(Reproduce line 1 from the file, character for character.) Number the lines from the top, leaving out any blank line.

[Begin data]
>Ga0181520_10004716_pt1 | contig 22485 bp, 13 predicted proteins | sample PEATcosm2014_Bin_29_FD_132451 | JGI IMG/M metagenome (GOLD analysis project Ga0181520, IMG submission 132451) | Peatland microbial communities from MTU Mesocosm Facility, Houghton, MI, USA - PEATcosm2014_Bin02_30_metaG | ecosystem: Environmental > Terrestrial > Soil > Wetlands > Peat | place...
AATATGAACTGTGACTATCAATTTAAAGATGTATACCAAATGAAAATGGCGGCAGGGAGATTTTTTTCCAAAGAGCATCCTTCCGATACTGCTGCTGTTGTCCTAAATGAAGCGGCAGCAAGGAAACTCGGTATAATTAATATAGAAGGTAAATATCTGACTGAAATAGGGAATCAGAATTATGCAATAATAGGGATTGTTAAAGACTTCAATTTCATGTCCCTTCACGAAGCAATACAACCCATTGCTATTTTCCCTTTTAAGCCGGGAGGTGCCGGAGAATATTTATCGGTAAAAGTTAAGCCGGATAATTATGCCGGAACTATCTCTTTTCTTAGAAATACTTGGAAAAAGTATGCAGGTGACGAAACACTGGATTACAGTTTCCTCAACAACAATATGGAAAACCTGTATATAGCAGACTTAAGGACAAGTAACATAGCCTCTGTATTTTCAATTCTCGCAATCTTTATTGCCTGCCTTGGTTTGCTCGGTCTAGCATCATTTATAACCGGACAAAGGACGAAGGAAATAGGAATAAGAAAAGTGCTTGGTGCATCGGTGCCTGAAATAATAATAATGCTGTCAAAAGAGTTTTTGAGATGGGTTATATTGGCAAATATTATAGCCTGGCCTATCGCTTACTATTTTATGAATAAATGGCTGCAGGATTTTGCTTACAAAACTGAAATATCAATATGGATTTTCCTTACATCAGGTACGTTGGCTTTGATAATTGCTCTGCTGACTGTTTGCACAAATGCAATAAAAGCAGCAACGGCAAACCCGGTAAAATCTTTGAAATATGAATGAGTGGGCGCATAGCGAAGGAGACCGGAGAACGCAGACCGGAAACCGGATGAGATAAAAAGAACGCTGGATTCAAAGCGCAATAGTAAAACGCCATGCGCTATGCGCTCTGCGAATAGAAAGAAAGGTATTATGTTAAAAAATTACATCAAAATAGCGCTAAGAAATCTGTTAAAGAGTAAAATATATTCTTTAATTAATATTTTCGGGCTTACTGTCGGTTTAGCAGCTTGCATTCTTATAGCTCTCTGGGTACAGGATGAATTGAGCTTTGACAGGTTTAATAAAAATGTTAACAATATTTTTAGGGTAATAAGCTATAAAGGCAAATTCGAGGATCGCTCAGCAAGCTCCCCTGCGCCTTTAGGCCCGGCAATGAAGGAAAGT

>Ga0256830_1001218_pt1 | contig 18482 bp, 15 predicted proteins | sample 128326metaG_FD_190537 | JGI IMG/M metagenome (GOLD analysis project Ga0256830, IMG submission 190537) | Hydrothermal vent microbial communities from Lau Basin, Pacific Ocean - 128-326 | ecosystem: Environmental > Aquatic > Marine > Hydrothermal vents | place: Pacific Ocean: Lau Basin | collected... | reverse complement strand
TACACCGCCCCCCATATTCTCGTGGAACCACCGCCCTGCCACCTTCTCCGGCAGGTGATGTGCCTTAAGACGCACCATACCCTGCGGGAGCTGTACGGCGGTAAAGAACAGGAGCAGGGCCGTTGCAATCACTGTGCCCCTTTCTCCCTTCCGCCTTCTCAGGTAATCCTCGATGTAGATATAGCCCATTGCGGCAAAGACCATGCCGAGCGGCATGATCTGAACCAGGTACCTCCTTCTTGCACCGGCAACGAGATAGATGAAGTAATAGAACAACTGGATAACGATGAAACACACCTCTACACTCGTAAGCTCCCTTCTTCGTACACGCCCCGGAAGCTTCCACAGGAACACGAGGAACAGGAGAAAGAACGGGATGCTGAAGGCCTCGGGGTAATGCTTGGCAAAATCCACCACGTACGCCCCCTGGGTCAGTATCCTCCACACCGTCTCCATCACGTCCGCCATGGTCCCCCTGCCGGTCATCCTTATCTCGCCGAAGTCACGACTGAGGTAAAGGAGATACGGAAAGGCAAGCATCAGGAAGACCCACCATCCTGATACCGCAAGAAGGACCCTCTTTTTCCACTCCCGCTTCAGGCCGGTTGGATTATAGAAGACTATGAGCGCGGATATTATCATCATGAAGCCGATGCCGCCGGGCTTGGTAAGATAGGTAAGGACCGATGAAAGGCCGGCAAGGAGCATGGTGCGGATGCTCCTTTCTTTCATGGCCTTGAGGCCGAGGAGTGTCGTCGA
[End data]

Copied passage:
>Ga0181520_10004716_pt1 | contig 22485 bp, 13 predicted proteins | sample PEATcosm2014_Bin_29_FD_132451 | JGI IMG/M metagenome (GOLD analysis project Ga0181520, IMG submission 132451) | Peatland microbial communities from MTU Mesocosm Facility, Houghton, MI, USA - PEATcosm2014_Bin02_30_metaG | ecosystem: Environmental > Terrestrial > Soil > Wetlands > Peat | place...